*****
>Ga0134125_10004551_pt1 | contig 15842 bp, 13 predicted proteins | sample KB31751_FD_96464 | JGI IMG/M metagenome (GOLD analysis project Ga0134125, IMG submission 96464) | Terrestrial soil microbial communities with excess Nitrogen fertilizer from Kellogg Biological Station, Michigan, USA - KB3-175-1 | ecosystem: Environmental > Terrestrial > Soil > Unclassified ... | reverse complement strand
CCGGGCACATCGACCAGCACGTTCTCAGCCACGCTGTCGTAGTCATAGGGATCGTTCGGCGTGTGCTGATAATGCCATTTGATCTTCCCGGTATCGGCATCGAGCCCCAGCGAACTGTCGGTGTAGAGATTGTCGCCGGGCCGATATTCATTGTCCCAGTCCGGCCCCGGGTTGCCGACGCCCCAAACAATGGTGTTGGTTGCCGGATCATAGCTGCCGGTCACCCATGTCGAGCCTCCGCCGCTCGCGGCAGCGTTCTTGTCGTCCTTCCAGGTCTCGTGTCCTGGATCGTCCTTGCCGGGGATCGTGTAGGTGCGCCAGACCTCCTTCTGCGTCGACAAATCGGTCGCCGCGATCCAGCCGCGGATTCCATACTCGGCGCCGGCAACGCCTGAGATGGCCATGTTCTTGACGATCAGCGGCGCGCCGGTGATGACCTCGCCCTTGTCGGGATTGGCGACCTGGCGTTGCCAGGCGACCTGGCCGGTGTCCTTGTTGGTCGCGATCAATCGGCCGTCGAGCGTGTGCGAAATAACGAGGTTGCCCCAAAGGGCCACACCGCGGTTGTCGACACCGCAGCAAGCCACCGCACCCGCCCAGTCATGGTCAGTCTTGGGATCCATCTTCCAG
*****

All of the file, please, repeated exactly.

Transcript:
>Ga0134125_10004551_pt1 | contig 15842 bp, 13 predicted proteins | sample KB31751_FD_96464 | JGI IMG/M metagenome (GOLD analysis project Ga0134125, IMG submission 96464) | Terrestrial soil microbial communities with excess Nitrogen fertilizer from Kellogg Biological Station, Michigan, USA - KB3-175-1 | ecosystem: Environmental > Terrestrial > Soil > Unclassified ... | reverse complement strand
CCGGGCACATCGACCAGCACGTTCTCAGCCACGCTGTCGTAGTCATAGGGATCGTTCGGCGTGTGCTGATAATGCCATTTGATCTTCCCGGTATCGGCATCGAGCCCCAGCGAACTGTCGGTGTAGAGATTGTCGCCGGGCCGATATTCATTGTCCCAGTCCGGCCCCGGGTTGCCGACGCCCCAAACAATGGTGTTGGTTGCCGGATCATAGCTGCCGGTCACCCATGTCGAGCCTCCGCCGCTCGCGGCAGCGTTCTTGTCGTCCTTCCAGGTCTCGTGTCCTGGATCGTCCTTGCCGGGGATCGTGTAGGTGCGCCAGACCTCCTTCTGCGTCGACAAATCGGTCGCCGCGATCCAGCCGCGGATTCCATACTCGGCGCCGGCAACGCCTGAGATGGCCATGTTCTTGACGATCAGCGGCGCGCCGGTGATGACCTCGCCCTTGTCGGGATTGGCGACCTGGCGTTGCCAGGCGACCTGGCCGGTGTCCTTGTTGGTCGCGATCAATCGGCCGTCGAGCGTGTGCGAAATAACGAGGTTGCCCCAAAGGGCCACACCGCGGTTGTCGACACCGCAGCAAGCCACCGCACCCGCCCAGTCATGGTCAGTCTTGGGATCCATCTTCCAG